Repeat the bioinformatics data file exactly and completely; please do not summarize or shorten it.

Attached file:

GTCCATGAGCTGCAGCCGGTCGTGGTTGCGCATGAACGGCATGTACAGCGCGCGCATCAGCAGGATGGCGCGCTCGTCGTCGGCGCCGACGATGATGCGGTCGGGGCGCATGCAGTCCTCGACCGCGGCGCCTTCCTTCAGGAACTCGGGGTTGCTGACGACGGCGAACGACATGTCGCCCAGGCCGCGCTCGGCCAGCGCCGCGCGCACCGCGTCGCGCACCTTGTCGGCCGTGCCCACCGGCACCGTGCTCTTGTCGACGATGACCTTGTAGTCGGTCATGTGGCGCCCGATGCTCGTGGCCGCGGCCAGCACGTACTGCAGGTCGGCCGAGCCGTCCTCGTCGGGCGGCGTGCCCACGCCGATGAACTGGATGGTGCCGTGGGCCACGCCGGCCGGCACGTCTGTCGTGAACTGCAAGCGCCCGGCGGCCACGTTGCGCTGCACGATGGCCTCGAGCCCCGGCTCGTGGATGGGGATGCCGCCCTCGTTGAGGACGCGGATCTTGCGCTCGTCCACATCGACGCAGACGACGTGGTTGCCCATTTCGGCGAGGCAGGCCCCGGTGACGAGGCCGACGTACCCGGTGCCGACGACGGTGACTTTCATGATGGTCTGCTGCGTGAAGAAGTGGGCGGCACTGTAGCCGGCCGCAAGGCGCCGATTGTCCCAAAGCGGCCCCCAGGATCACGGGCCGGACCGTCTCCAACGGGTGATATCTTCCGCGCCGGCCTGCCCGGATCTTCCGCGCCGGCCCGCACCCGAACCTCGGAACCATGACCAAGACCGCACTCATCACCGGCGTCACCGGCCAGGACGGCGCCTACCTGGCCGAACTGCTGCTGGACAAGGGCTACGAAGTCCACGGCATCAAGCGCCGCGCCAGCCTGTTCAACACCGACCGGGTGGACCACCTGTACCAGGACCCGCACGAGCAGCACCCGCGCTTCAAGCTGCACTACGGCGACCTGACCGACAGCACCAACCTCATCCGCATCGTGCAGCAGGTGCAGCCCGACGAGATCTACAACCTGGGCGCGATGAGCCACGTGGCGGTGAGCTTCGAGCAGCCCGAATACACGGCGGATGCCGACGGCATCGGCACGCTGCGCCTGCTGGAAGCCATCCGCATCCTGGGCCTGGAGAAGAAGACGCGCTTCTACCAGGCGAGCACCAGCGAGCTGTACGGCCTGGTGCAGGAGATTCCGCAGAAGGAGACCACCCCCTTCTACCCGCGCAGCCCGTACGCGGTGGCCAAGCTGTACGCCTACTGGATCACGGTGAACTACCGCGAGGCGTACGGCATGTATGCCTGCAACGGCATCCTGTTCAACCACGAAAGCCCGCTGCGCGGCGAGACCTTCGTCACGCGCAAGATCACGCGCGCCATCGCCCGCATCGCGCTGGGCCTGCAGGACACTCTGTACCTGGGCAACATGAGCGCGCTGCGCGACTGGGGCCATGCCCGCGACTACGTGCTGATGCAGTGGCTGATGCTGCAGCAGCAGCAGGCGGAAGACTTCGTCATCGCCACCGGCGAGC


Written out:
GTCCATGAGCTGCAGCCGGTCGTGGTTGCGCATGAACGGCATGTACAGCGCGCGCATCAGCAGGATGGCGCGCTCGTCGTCGGCGCCGACGATGATGCGGTCGGGGCGCATGCAGTCCTCGACCGCGGCGCCTTCCTTCAGGAACTCGGGGTTGCTGACGACGGCGAACGACATGTCGCCCAGGCCGCGCTCGGCCAGCGCCGCGCGCACCGCGTCGCGCACCTTGTCGGCCGTGCCCACCGGCACCGTGCTCTTGTCGACGATGACCTTGTAGTCGGTCATGTGGCGCCCGATGCTCGTGGCCGCGGCCAGCACGTACTGCAGGTCGGCCGAGCCGTCCTCGTCGGGCGGCGTGCCCACGCCGATGAACTGGATGGTGCCGTGGGCCACGCCGGCCGGCACGTCTGTCGTGAACTGCAAGCGCCCGGCGGCCACGTTGCGCTGCACGATGGCCTCGAGCCCCGGCTCGTGGATGGGGATGCCGCCCTCGTTGAGGACGCGGATCTTGCGCTCGTCCACATCGACGCAGACGACGTGGTTGCCCATTTCGGCGAGGCAGGCCCCGGTGACGAGGCCGACGTACCCGGTGCCGACGACGGTGACTTTCATGATGGTCTGCTGCGTGAAGAAGTGGGCGGCACTGTAGCCGGCCGCAAGGCGCCGATTGTCCCAAAGCGGCCCCCAGGATCACGGGCCGGACCGTCTCCAACGGGTGATATCTTCCGCGCCGGCCTGCCCGGATCTTCCGCGCCGGCCCGCACCCGAACCTCGGAACCATGACCAAGACCGCACTCATCACCGGCGTCACCGGCCAGGACGGCGCCTACCTGGCCGAACTGCTGCTGGACAAGGGCTACGAAGTCCACGGCATCAAGCGCCGCGCCAGCCTGTTCAACACCGACCGGGTGGACCACCTGTACCAGGACCCGCACGAGCAGCACCCGCGCTTCAAGCTGCACTACGGCGACCTGACCGACAGCACCAACCTCATCCGCATCGTGCAGCAGGTGCAGCCCGACGAGATCTACAACCTGGGCGCGATGAGCCACGTGGCGGTGAGCTTCGAGCAGCCCGAATACACGGCGGATGCCGACGGCATCGGCACGCTGCGCCTGCTGGAAGCCATCCGCATCCTGGGCCTGGAGAAGAAGACGCGCTTCTACCAGGCGAGCACCAGCGAGCTGTACGGCCTGGTGCAGGAGATTCCGCAGAAGGAGACCACCCCCTTCTACCCGCGCAGCCCGTACGCGGTGGCCAAGCTGTACGCCTACTGGATCACGGTGAACTACCGCGAGGCGTACGGCATGTATGCCTGCAACGGCATCCTGTTCAACCACGAAAGCCCGCTGCGCGGCGAGACCTTCGTCACGCGCAAGATCACGCGCGCCATCGCCCGCATCGCGCTGGGCCTGCAGGACACTCTGTACCTGGGCAACATGAGCGCGCTGCGCGACTGGGGCCATGCCCGCGACTACGTGCTGATGCAGTGGCTGATGCTGCAGCAGCAGCAGGCGGAAGACTTCGTCATCGCCACCGGCGAGC